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Genozymes for Bioproducts and Bioprocesses Development


Generating solutions




Competition in Applied Genomics Research in Bioproducts or Crops (ABC)

Genome Centre(s)



Project Leader(s)

Fiscal Year Project Launched


Project Description

To move from a fossil-fuel based economy to a bioeconomy based on converting plant material into energy, researchers need to isolate the proteins involved in the process that converts woody biomass (lignocellulose) into simple sugars. Those sugars are the basic blocks required to build the advanced biofuels and biochemicals that can turn agricultural and urban waste into products and energy.

Fungi play a natural role in decomposition. They break down woody biomass, which includes limbs, tops, needles, leaves, bushes and shrubs, into sugars. That makes fungi an ideal natural laboratory where we can search for the proteins involved in this process, which we aim to harness and duplicate.

Our project will use the massive amounts of information available from genome research to identify, analyze and develop potential enzymes in fungi that we could use as catalysts to produce biofuels and other plant-based products. We will map the genome of important fungi and identify the enzymes, or proteins, they use to break down the biomass. We will build a database of the genes and genomes of various types of fungi, as well as the enzyme families and the properties and applications for those proteins. We will clone and express these proteins in the large volumes needed for industrial use. We will also modify promising enzymes to adapt their properties to the requirements of industrial settings. We will use them to develop new fuels, chemicals and novel processes for pulp and paper manufacturing and the production of cattle feed. We will also establish new standards to measure the sustainability of converting woody biomass to biofuels and other products. Finally, we will develop effective communications strategies to engage the Canadian public in a conversation about issues associated with using biomass as a key source of chemicals and fuels in the future.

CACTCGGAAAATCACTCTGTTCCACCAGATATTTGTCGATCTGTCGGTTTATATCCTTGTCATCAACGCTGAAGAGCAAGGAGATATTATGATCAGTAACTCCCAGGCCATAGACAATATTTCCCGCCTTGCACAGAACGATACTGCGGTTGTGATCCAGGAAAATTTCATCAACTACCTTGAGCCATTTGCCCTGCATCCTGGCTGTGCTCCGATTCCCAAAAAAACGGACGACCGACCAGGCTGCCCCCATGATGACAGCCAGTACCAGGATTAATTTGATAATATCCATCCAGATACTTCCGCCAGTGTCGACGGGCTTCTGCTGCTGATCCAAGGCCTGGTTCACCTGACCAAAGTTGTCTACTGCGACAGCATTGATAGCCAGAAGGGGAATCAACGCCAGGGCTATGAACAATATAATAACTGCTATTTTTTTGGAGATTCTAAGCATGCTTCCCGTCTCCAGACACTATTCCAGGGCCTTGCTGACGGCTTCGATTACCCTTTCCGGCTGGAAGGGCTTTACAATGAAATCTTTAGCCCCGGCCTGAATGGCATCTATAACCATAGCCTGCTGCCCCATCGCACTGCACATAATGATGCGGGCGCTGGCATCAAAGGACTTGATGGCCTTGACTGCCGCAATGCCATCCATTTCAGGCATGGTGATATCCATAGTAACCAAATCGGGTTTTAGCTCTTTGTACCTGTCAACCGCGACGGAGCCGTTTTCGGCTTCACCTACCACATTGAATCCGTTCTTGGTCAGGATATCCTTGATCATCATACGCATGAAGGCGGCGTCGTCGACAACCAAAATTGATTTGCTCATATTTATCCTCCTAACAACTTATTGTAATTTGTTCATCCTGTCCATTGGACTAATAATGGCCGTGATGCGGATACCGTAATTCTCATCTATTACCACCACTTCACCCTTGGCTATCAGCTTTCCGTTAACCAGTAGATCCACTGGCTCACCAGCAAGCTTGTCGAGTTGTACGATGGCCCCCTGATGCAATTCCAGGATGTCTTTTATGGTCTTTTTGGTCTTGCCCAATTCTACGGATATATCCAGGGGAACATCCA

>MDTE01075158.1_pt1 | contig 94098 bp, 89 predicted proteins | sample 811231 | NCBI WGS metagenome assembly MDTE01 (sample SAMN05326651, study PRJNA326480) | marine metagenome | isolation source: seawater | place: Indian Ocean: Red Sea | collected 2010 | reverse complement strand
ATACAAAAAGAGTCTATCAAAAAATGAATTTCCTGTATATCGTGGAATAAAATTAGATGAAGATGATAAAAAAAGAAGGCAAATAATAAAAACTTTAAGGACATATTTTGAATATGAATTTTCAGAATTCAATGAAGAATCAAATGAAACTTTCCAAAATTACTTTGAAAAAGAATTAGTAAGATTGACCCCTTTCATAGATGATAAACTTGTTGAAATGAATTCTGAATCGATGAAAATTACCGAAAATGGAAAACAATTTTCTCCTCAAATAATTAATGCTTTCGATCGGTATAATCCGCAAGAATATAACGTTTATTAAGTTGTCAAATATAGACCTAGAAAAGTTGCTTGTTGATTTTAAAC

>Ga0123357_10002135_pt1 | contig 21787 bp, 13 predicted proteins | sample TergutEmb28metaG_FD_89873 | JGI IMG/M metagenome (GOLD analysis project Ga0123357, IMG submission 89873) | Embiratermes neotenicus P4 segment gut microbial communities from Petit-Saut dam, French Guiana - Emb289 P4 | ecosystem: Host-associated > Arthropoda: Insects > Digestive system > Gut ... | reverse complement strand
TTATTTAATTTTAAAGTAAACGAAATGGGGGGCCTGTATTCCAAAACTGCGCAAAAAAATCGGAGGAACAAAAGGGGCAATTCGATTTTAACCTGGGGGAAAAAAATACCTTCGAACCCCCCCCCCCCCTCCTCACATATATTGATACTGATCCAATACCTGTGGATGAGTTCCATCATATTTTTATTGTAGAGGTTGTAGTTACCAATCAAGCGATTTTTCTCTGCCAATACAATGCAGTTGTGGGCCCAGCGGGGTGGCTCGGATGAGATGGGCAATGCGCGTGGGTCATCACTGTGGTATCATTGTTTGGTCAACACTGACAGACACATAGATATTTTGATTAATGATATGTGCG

Once we have developed new enzymes, they will become the cornerstones for the development of large-scale industrial biorefineries that process biomass into biofuels and biochemicals. We also plan to develop enzyme supplements to use in cattle feed, reducing the amount of grain necessary to ensure a nutritious feed product. That development would stabilize the cost of feed for farmers and could cut food costs overall. The enzymes we develop will also help the pulp and paper industry reduce the amount of energy it requires and the pollution the pulping process generates.

Integrated GE3LS Research: Genozymes GE3LS Project: A Methodological Approach to Environmental Impacts and Public Engagement
GE3LS Project Leader: David Secko, Concordia University
The goal of this genomic research is to identify, analyze and develop potential enzymes in fungi that can be used to convert plant material into biofuels, biochemicals and other products for industrial use. The project is designed to produce significant benefits for Canada, and thereby raises several important questions related to the environment, government policy and public perception, among other broad areas of GE3LS research.

For example, currently little relevant data is available to assess the environmental impact and potential sustainability of such conversions because no commercial-scale cellulose-basedoperation yet exists in Canada. This is because existing first generation bioconversion processes and biofuels production facilities in Canada are relatively novel and have not yet been subject to detailed scientific scrutiny for their overall environmental impacts and sustainability implications. Furthermore, Canadians have not yet had a broad public dialogue on the policy issues and societal trade-offs related to the conversion of plant material into biofuels and biochemicals. This is despite past experiences that have shown that public perception will have an important influence on the assessment of new genomic technologies.

We will address these questions in two ways. First, we will develop a general framework to assess the environmental sustainability of genomics-based methods of converting plant material into biofuel. This work will draw upon environmental experiences and the application of genomics based tools in more “mature” biofuels jurisdictions from around the world. The results from this analysis will form the scientific foundation and basis for development of protocols to assist our own scientists in making informed decisions about the environmental implications of their research and will guide future decisions for reducing adverse environmental impacts and ensuring sustainability of resources in the long term.

Second, we will investigate effective communication and engagement strategies related to the results of our genomics project. This will involve the development and testing of various models of science journalism. We will develop guides to assist science journalists in communicating genomics-based innovations. Finally, an important part of our studies will be to engage the public in informed discussion of our genomics-project results.